Published on February 21st, 2013 | by Matthew Kartanata0
[Game Review] Hello Kitty Seasons: Beauty Salon (iOS)
Summary: There's not much to redeem this Diner Dash copy cat here other than its faithful visuals that any Sanrio fan will ooze over.
As part of the Sanrio brand, Hello Kitty Seasons: Beauty Salon is yet another electronic addition to the kingdom of kawaii (or kowaii, depending on who you ask) that, unfortunately, is still not Hello Kitty Online Island Adventure in disguise—and while that may be disappointing enough to ward off the elite connoisseurs of this iconic Japanese cat, it doesn’t immediately disqualify the pleasantly smooth and tepid gameplay which defines Beauty Salon. With a toned-down Diner Dash atmosphere, Sanrio Digital’s endeavor to move Hello Kitty from stationary to mobile gaming will leave the average player relatively entertained and feeling kawaii by the end of the day.
Players run a salon in a play style that is practically Diner Dash, except without combos or a score requisite in order to advance to the next level. In this respect, Beauty Salon is a lot more casual than one would expect, since there seems to be little urgency in the entire game. You lose customers if you make them wait too long, but then again, you can simply wait for the next day and more customers will accumulate. There are five different stations customers can go to, non-inclusive of the holding area where customers wait to get an initial station. Each customer earns the player a base amount of money, which can be increased according to upgrades of various stations.
Upgrades can be purchased with in-game money, although there are many upgrades which require a specific currency called “Hello Kitty Points”. These are the purchasable, real-life money sucker that can greatly improve your ability to fend off customers as they pursue a variety of hairstyles or beautification processes despite wearing full masks or headgear. More upgrades can be unlocked as you level up, which is done by simply playing the game and collecting experience as you serve customers. Upgrades can take one to a couple of games to work up to, depending on what you plan to improve. Cost becomes an issue as you progress past a couple of weeks of in-game time, but may not truly be a problem to those looking for a plain casual experience. Overall, Hello Kitty Points seem like a big cash sink, and there doesn’t seem to be any reliable way to earn Hello Kitty Points consistently other than actually buying them (there were points in my account when I began playing, but those were quickly spent to hire a bear-looking creature at minimum wage to tend to the onslaught of Keroppi-weeabo devil-Capitalists).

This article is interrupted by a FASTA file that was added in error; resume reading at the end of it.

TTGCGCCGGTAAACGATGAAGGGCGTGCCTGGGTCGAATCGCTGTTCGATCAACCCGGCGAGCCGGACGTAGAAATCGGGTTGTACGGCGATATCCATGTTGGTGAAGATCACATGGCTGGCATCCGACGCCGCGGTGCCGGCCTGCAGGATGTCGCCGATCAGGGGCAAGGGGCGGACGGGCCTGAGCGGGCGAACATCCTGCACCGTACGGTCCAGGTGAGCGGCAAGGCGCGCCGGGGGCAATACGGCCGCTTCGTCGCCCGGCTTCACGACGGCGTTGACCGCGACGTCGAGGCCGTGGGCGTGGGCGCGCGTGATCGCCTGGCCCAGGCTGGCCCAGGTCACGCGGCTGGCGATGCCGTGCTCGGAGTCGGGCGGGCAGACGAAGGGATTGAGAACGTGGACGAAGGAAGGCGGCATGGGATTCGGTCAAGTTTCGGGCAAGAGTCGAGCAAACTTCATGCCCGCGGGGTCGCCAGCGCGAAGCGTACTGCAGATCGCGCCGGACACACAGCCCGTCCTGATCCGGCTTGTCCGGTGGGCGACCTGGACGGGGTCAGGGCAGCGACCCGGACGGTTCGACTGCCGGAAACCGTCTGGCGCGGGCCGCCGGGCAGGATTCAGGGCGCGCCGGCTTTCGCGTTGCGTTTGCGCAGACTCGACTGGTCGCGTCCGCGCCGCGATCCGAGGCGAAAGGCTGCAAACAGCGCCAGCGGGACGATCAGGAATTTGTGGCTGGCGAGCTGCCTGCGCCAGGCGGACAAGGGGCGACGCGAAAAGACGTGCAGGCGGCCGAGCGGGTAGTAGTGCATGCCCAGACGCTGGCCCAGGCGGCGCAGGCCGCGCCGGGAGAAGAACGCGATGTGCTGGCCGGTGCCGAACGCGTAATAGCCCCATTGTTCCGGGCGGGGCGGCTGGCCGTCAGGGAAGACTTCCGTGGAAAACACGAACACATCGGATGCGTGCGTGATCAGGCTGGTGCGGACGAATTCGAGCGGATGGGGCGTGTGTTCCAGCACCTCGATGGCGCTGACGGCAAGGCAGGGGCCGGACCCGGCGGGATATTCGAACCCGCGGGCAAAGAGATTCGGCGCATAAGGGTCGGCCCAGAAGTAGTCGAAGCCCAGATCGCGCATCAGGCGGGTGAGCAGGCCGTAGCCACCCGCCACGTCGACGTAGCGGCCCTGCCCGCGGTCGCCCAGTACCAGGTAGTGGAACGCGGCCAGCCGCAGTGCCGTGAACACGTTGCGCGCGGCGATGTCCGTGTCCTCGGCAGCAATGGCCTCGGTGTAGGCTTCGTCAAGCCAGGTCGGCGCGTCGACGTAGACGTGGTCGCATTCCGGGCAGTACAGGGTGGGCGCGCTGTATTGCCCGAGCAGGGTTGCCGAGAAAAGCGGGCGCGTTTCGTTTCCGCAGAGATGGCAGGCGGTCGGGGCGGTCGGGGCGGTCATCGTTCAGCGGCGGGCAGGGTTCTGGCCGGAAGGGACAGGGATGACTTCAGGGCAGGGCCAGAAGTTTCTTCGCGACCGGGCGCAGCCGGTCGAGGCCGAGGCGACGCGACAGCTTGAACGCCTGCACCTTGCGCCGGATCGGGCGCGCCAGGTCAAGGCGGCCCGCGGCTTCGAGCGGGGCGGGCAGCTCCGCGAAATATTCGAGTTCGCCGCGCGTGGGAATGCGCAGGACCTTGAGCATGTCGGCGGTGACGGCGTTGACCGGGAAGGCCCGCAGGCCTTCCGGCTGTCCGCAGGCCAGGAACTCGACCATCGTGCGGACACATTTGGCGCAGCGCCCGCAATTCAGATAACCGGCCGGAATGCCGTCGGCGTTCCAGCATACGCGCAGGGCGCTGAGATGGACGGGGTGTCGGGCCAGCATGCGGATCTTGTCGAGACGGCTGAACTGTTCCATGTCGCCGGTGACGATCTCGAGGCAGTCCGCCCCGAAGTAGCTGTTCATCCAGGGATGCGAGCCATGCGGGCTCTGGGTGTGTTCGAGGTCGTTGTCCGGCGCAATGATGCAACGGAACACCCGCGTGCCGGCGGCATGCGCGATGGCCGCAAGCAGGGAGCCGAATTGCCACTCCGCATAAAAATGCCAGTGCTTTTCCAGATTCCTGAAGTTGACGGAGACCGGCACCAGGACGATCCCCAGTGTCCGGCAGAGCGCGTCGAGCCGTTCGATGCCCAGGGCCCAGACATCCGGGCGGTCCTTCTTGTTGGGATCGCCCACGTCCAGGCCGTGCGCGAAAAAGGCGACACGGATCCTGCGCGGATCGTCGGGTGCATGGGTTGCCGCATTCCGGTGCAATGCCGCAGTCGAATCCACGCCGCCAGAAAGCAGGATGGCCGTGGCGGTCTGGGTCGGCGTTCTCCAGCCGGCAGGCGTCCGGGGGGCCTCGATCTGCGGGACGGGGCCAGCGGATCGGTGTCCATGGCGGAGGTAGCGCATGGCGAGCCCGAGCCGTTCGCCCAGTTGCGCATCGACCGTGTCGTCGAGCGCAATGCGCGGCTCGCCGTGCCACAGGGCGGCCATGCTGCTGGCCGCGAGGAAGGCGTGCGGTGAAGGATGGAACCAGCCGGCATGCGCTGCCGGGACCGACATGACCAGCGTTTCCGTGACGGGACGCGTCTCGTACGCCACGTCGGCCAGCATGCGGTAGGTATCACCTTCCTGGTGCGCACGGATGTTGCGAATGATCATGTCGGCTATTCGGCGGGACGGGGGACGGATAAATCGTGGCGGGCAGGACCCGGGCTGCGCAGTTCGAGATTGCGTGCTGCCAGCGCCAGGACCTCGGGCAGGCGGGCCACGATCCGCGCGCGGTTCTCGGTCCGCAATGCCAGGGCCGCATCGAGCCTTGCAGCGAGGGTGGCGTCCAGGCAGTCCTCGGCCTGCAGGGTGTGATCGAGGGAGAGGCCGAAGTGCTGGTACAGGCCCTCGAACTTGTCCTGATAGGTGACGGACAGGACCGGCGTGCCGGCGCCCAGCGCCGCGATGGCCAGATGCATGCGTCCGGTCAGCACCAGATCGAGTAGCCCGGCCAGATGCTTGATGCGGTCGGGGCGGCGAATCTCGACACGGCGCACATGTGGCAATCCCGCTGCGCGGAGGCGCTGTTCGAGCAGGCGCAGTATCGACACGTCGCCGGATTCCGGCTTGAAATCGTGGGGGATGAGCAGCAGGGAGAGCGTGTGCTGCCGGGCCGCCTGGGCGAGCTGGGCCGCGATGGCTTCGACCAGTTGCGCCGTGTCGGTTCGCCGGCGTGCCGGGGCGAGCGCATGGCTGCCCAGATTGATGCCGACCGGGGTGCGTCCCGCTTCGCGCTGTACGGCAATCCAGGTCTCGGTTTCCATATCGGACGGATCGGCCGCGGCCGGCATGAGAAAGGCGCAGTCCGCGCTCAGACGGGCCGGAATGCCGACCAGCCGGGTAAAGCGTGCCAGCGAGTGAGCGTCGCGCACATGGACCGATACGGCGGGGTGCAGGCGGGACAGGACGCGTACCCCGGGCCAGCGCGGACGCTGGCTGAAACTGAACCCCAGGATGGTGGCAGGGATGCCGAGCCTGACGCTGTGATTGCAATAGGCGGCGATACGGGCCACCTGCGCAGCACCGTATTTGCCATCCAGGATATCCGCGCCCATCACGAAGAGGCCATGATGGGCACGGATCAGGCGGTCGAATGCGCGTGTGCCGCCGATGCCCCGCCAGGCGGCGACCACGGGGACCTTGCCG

Visually, the game is pretty much what you would expect, so long as your expectations are the Beauty Salon staff flailing their arms around regardless if they are handling the barber chair, make-up stool, hair washer, etc. In other words, this game is not meant to bring you into the actual processes of a beauty salon; it’s simply meant to be a vehicle for the game structure. On that note, the game moves smoothly and there is no noticeable lag between shuffling your minions/employees across the salon or directing customers to the correct station. The only real gripe comes from the upgrade screen which, once crowded after leveling up, can sometimes be inaccurate in response—and even then, it is a small, minor grievance. Beauty Salon’s biggest foe in its journey to become a hallmark Hello Kitty game, however, is time. As you continue through your entrepreneurial escapades, gameplay can get dry and upgrades become difficult. While the game is better at being engaging than its model predecessor, Diner Dash, it is hard-pressed to stay fresh due to its less-than-expansive features to which the game is confined. You upgrade stations to get more money to upgrade stations. Monotonous at its worst, Beauty Salon is appealing on the long-term to a niche group of people who enjoy the repetitive grind on the rise to be a salon-based hegemon.
- Simple, clean, smooth
- Gameplay gets boring on the long-term
- Visually uninspiring, though it’s not really a selling-point to begin with
- Currency system seems to be weighted towards the real-money Hello Kitty Points
- Astound your friends as they question why you are playing a Hello Kitty game with such intensity
Available on: Android, iOS; Publisher: Sanrio Digital; Developer: Sanrio Digital; Players: 1; Released: February 2013; ESRB: NA; MSRP: Free; Official Site